Win Mahar salesmen show off their three-wheel
vehicle at a car show at the South Dagon sports ground in
Yangon earlier this month.
Pic: Win Nyunt Lwin
TURNING heads at a car fair in South Dagon township, Yangon,
this month was a bright-yellow three-wheeler that would look more
at home among the tuk-tuks of Bangkok than the gruntier jeeps
more commonly made in Myanmar.
But its manufacturer, Win Mahar, which has a factory at the
South Dagon Industrial Zone, is confident the motorcycle/pickup-truck
hybrid will take off here.
With a motorbike’s front wheel and a sturdy rear axle
supporting a wellside carry-tray, Win Mahar production manager
U Win Naing Tun says the vehicle should prove popular for transporting
goods or people.
The Chinese-made, 150cc Lifan engine can power the oversized
tricycle to speeds up to 100-kilometres (60 miles) an hour, U
Win Naing Tun says, although it is doubtful people will see them
cruising along Yangon streets as rules banning private motorbikes
from the city probably extend to the trike.
The 5-speed three-wheeler has a motorbike seat and handlebars,
with the accelerator in the handgrip like a motorcycle's.
The company is yet to sell one of their models and prices have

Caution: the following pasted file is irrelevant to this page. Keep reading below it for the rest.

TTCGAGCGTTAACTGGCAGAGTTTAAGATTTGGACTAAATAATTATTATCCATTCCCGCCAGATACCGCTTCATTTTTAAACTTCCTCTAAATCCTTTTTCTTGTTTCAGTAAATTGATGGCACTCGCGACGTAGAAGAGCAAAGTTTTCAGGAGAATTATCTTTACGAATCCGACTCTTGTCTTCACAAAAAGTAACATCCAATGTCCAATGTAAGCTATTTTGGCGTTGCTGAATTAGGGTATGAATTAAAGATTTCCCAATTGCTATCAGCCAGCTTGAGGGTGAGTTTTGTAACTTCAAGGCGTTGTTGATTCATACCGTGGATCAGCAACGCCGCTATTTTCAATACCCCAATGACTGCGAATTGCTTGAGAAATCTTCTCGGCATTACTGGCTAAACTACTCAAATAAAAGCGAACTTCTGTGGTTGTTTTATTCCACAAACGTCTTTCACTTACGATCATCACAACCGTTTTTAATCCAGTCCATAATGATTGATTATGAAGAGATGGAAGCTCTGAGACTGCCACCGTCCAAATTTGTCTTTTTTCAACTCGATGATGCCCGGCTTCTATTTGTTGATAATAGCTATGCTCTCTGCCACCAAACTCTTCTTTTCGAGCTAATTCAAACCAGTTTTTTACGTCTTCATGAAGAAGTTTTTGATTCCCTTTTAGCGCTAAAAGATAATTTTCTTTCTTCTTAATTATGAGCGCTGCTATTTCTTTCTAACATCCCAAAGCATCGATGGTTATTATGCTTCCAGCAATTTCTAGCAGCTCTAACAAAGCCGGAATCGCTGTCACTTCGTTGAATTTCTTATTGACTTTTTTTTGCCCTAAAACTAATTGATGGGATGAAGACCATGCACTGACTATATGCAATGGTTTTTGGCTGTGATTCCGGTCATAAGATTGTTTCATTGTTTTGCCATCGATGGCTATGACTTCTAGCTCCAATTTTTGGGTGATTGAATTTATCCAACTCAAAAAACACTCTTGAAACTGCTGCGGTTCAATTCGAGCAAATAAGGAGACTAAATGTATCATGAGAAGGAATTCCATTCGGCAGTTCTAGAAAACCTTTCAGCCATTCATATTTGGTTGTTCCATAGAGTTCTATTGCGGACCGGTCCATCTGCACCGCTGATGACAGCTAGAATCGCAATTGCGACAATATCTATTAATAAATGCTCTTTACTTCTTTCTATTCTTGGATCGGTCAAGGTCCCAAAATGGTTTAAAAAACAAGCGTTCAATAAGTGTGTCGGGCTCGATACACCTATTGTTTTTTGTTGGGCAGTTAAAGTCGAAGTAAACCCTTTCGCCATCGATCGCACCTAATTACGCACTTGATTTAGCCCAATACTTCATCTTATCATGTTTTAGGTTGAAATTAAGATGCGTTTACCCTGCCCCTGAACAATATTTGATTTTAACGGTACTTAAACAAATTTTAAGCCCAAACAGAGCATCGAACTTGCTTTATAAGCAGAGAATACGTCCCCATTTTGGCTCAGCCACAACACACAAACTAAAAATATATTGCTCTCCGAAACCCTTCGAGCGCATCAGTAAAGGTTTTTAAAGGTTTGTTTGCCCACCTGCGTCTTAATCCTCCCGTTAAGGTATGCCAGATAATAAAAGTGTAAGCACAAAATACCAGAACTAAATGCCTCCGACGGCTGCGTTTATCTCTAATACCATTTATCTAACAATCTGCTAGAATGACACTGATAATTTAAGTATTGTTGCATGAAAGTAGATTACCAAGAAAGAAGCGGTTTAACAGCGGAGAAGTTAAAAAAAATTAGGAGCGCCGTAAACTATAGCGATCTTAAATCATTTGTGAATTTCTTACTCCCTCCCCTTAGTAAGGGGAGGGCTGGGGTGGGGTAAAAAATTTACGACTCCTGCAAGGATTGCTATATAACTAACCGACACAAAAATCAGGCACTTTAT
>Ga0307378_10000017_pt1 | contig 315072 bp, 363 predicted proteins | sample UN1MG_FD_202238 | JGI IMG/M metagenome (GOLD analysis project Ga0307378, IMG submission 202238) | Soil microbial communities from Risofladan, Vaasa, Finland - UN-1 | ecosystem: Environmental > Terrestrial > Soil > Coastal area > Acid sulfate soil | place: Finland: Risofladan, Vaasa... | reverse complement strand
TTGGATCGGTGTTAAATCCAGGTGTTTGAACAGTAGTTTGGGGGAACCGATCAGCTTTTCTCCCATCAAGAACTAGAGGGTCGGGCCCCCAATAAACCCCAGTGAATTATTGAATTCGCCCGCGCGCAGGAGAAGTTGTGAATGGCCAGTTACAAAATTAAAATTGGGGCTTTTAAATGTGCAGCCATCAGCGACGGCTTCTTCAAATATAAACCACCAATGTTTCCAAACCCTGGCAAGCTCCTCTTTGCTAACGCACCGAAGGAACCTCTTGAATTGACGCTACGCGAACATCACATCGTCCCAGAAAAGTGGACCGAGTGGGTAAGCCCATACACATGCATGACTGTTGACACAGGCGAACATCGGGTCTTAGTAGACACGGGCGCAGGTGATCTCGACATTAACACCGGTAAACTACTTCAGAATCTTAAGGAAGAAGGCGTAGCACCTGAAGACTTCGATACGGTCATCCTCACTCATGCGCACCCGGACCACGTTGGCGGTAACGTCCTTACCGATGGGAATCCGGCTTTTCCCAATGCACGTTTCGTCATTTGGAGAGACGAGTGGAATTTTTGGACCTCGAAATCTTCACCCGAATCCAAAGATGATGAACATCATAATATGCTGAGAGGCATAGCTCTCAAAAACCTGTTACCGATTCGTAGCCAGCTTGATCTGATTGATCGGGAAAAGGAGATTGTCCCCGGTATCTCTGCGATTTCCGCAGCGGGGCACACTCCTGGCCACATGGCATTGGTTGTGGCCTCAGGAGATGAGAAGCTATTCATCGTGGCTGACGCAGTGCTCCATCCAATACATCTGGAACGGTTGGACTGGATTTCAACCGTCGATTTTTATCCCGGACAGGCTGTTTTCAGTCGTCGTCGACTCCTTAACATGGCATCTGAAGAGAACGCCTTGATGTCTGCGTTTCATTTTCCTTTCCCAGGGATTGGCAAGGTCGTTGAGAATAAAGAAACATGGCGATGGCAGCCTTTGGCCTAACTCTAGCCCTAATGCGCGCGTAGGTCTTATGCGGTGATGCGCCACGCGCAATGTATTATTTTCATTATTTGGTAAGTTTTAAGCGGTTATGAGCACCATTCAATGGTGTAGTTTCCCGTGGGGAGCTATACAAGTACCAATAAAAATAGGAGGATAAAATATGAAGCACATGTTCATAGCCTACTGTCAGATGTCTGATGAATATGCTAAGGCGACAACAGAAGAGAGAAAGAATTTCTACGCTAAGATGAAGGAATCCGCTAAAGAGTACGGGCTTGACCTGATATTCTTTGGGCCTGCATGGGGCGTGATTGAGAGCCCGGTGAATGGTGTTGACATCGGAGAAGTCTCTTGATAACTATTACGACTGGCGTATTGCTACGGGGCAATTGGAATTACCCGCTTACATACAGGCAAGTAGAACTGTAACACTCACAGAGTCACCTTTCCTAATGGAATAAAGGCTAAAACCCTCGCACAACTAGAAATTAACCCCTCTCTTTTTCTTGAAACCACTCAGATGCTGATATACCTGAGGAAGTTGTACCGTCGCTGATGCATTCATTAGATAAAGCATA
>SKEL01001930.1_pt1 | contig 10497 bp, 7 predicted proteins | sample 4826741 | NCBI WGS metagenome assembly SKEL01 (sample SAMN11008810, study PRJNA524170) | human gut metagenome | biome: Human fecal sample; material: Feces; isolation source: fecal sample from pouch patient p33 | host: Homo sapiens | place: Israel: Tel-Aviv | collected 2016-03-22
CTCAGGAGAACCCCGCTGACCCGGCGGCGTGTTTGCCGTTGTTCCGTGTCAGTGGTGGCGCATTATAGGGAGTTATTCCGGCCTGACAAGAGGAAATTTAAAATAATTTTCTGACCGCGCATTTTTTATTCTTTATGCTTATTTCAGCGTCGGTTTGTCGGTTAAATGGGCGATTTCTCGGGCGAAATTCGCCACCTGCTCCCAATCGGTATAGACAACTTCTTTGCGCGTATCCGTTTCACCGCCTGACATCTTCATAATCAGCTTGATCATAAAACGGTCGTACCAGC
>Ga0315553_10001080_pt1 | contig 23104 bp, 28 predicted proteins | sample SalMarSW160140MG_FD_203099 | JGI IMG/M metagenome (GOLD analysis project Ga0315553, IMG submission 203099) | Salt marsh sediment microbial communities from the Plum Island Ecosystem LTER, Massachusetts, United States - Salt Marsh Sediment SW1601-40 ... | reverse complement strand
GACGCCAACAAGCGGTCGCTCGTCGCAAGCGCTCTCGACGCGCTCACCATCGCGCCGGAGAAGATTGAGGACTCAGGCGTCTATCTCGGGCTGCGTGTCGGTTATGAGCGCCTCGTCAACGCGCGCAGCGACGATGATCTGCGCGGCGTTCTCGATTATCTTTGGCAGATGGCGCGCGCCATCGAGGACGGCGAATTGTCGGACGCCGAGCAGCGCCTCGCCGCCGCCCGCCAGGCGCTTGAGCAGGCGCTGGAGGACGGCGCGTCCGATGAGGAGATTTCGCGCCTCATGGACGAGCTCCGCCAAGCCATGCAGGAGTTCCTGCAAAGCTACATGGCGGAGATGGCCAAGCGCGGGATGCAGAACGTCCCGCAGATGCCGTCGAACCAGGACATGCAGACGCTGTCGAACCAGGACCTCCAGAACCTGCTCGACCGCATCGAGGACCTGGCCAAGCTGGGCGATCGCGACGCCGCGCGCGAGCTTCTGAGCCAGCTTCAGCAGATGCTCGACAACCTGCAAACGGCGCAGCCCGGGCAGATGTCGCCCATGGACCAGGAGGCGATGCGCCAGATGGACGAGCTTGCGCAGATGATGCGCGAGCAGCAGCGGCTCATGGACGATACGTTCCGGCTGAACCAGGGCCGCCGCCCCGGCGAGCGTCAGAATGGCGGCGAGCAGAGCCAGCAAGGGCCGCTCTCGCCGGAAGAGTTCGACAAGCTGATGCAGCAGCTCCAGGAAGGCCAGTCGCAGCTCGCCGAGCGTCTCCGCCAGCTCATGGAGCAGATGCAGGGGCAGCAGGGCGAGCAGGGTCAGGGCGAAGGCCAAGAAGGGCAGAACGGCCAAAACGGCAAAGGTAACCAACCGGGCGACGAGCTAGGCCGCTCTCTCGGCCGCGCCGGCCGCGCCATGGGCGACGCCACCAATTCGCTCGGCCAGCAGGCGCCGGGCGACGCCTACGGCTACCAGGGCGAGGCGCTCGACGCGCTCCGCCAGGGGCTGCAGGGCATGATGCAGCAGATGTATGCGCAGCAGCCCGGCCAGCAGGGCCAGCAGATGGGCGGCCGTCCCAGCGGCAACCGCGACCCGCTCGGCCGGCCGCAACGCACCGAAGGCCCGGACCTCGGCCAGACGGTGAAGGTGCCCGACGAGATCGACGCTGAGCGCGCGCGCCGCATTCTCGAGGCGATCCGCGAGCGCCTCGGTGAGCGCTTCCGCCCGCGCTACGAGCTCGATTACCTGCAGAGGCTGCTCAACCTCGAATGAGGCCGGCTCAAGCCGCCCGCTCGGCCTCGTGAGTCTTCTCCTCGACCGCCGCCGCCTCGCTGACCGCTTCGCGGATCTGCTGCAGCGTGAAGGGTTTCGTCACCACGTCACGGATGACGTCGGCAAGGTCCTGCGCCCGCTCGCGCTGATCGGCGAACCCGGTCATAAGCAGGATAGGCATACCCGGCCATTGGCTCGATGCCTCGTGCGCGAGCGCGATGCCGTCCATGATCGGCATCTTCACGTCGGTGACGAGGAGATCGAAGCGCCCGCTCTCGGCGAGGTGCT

not been determined, although U Win Naing Tun predicts they will
go on the market for K3-3.5 million.
“So far there is no competitor for the design,”
The 10-day car show at the South Dagon sports ground from October
29 to November 7 was the first public showing of the Win Mahar
Formed earlier this year, the company employs 11 staff and was
given permission to manufacture 30 of the tricycles this year,
of which 10 have been completed.
U Win Naing Tun said Win Mahar hoped to establish a showroom
for its vehicles in Pyay, Bago Division, before the end of the
About 20 cars were sold during the car fair, which was organised
by the Minsitry of Industry (1) to showcase Myanmar-made vehicles
and goods manufactured by the ministry’s own companies.
U Kyaw Kyaw Khant, a member of the management committee for
South Dagon Industrial Zone No. 2, said interest in locally-made
cars was increasing due to their rising standard of quality and
“While an imported, secondhand light-truck sells for more
than K20 million, locally-made models sell for about K15 million,”
U Kyaw Kyaw Khant said.
More Myanmar people were also becoming interested in manufacturing
their own cars due to government support for such products, he
said, noting that more than 43 Myanmar carmakers displayed vehicles
at the fair.